I can’t tell you how many times I’ve walked into a store and seen A Midwinter Nights Dram sitting on the shelf, the alluring packaging commanding my almost undivided attention while the $80 price tag stares me in the face saying, “I dare you.”
I’m not typically a gambling man. Sure, I’ve pulled the trigger on bottles I probably shouldn’t have, but in all honestly I’ve always preferred what I call the sure bet. That is, opting to purchase a cheeseburger and a beer instead of succumbing to the temptation of going overboard making across-the-board and trifecta-box bets because I have cash burning a hole in my pocket. Anyone who has been to the track with me knows this is an ongoing dilemma that I both embrace and embellish. I’m getting off-topic, but see you in April, Keeneland.
To me, this bottle was a gamble I wasn’t willing to make. I had attempted to split bottles of this with others (to save my money for fancy Scotch) but never actually got around to actually doing it. Thankfully, Sam (@bourbonchaser) was kind enough to send me a very stout sample of this whiskey to try it out.
Thank you Sam, you saved me from having to make a potential confession on a random Sunday morning years into the future. You’re a true gentleman.
High West A Midwinter Night’s Dram is a blend of two straight rye whiskeys finished in Port and French oak barrels and bottled at 98.6 proof.
The two mash bills used are 95% Rye / 5% malted barley for the 6 year rye from MGP in Indiana, and 80% rye / 10% corn / 10% malted barley for the 16 year rye from Barton Distillery in Kentucky. I don’t know the exact ratio of the blend, but more details can be found on High West’s website here.
This sample is from Act 2.8, Scene 1405.
An extremely thick, rich vanilla nose harkens back to many older whiskeys. Not older in the sense of an age statement, but older as in produced decades ago. Very few contemporary whiskeys I’ve tried have the thick and creamy nose this has in full force. It’s beautiful.
Plums, berries, and more vanilla float out of the glass backed by a slight alcohol sharpness to produce a big and pleasant bouquet. The character of the MPG rye is an unmistakable presence, but instead of running wild as it does in many younger bottlings (think Willett 4yr FE Rye) it’s relaxed and complimentary.
The Port finish also plays prominent and complimentary role in this drama, imparting and amplifying a pleasant mixture of candied dark aromas. For me to say this is typical of the genre would be misleading as I am admittedly not well-versed in Port wines or finishes, but its cameo appearance is noticeable and a welcomed addition to an already fantastic narrative.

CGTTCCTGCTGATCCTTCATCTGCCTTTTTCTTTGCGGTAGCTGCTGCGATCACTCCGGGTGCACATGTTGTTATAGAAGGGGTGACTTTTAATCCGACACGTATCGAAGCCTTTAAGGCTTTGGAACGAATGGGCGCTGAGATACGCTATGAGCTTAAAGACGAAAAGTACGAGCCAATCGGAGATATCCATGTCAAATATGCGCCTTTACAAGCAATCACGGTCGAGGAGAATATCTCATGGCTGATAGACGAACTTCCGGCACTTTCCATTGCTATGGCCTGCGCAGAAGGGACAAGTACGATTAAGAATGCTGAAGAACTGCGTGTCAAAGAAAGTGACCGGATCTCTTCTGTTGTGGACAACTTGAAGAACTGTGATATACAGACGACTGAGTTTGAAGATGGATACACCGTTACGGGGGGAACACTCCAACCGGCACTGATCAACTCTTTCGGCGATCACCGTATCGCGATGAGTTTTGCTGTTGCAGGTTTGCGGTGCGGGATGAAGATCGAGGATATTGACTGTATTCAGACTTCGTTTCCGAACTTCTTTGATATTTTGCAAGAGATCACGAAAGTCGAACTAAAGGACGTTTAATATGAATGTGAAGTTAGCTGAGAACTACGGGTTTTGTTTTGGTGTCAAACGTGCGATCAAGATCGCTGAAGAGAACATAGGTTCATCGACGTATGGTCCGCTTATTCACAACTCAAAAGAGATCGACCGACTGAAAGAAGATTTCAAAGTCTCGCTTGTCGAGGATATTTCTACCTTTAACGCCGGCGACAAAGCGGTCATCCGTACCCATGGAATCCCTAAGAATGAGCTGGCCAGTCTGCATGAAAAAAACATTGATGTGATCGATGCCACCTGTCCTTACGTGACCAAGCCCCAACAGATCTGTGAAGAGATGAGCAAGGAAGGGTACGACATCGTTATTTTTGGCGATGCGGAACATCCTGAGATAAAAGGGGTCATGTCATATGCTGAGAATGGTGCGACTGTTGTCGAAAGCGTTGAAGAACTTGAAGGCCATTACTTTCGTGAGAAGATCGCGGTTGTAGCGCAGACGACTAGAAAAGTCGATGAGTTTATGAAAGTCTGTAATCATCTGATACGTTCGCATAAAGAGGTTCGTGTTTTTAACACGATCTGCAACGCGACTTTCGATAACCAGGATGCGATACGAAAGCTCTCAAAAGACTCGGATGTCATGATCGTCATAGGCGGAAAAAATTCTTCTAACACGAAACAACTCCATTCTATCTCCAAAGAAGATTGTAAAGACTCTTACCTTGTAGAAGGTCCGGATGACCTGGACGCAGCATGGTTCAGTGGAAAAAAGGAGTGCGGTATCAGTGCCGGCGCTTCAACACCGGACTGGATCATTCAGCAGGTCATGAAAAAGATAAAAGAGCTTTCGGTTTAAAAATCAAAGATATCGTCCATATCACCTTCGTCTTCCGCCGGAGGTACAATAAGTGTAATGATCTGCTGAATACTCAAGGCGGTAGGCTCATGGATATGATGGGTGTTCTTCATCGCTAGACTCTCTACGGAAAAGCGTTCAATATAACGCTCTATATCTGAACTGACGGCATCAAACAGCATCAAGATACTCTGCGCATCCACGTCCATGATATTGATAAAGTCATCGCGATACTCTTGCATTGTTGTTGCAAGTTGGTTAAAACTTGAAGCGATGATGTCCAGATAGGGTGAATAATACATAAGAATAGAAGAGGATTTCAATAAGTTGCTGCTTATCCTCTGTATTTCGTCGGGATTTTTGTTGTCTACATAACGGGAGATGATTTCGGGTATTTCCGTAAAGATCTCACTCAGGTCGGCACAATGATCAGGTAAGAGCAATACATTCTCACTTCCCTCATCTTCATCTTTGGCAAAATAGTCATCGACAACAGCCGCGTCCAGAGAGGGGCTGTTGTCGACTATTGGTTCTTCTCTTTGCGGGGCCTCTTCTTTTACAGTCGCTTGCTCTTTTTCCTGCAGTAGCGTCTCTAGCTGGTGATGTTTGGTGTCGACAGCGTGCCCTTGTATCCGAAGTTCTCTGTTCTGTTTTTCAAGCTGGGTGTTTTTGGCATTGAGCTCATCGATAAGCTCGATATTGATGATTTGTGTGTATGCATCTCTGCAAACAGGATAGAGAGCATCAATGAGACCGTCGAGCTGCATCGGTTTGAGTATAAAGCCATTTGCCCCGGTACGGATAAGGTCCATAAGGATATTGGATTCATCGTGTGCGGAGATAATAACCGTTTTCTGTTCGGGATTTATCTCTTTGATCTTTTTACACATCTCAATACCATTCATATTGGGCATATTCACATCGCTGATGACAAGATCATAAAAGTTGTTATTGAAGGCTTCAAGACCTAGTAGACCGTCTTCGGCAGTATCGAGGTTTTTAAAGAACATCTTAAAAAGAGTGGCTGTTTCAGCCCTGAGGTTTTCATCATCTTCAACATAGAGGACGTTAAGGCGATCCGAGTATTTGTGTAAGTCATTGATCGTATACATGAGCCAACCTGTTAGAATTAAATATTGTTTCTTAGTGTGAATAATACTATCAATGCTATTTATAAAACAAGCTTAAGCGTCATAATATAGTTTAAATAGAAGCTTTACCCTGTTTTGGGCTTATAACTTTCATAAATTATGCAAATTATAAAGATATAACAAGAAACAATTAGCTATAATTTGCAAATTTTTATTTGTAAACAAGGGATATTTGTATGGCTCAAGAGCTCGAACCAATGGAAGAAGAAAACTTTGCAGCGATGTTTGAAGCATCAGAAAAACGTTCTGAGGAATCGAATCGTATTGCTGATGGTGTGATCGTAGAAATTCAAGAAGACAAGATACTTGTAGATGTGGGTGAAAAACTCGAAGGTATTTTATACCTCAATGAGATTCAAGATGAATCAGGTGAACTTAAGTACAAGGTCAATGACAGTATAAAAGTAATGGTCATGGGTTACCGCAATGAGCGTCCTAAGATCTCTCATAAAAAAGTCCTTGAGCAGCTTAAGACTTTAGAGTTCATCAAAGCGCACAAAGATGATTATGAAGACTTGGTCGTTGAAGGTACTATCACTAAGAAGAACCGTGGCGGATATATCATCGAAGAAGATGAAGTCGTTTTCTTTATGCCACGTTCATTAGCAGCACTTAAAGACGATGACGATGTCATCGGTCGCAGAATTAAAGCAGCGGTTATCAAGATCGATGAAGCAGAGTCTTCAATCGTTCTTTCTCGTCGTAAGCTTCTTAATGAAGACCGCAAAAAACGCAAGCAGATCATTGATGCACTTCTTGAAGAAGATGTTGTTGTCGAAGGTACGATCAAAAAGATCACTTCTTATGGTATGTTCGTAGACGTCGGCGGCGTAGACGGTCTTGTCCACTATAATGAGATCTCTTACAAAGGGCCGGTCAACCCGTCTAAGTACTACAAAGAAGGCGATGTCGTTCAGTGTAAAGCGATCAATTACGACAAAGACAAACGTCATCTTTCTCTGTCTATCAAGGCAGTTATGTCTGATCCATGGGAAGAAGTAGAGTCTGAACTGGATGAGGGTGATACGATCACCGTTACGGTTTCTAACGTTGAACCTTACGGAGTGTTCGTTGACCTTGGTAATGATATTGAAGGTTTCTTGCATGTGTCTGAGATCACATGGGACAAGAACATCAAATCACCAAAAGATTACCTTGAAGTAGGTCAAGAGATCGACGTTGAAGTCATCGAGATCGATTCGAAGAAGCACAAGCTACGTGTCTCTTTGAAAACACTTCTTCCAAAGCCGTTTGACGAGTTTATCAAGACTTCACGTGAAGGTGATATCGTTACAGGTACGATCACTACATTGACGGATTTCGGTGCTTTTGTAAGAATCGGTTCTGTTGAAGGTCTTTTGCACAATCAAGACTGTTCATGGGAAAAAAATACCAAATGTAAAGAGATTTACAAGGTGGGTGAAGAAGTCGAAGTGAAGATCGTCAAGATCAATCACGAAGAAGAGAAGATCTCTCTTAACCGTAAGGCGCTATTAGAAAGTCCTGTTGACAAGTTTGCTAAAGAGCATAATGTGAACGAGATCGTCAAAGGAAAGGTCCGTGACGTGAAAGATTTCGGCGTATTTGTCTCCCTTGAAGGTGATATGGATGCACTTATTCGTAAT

The palate entry begins warm and cozy, and settles evenly, incorporating an almost endless list of holiday spices and flavors you can spend abundant time pinpointing. Clove, cinnamon, and citrus (mostly dark orange) are prominent, but beyond that there are traces of cardamom, pepper, mint, and more.
I must note that as the whiskey has had ample time to mingle with air in an open glass, a faint sourness can be detected along with toasted, dry oak, but it’s not anything that would lead me to reach for a rotten tomato. It’s quite the opposite, actually. The oak throughout the palate doesn’t overpower the entire act; instead it lends to a complex and enjoyable, much wetter palate than your typical American rye.
A strong flavor of cola emerges toward the back of the palate and melts into the finish. Mint attempts to take its time moving off-stage, but overall it’s an abrupt conclusion that leaves a little more to be desired.
I can’t help but dream of what this whiskey would be if it had a finish that exudes as much intricacy as the bouquet and palate introduce. I won’t say that it would be a truly great whiskey, but I will gladly go on record to say it would be a fantastic pour to keep around whenever you want something as different as it is approachable.
As much as I’ve downed and ultimately equivocated notes on the finish, my lingering and general sentiments are less negative and more a result of wishful thinking. That’s a good thing. The imperative and honest comment is that every time my glass became almost empty I poured a little more in to keep the experience going. Continually wanting more is a certified mark of interest in my book.
I’m a little upset I didn’t gamble on this–I’d love to have a full bottle–but at $80 I can’t say its absence on my shelf is a tragedy. If you’re on the fence go for it, you won’t be disappointed. You might not be amazed, but you will certainly enjoy.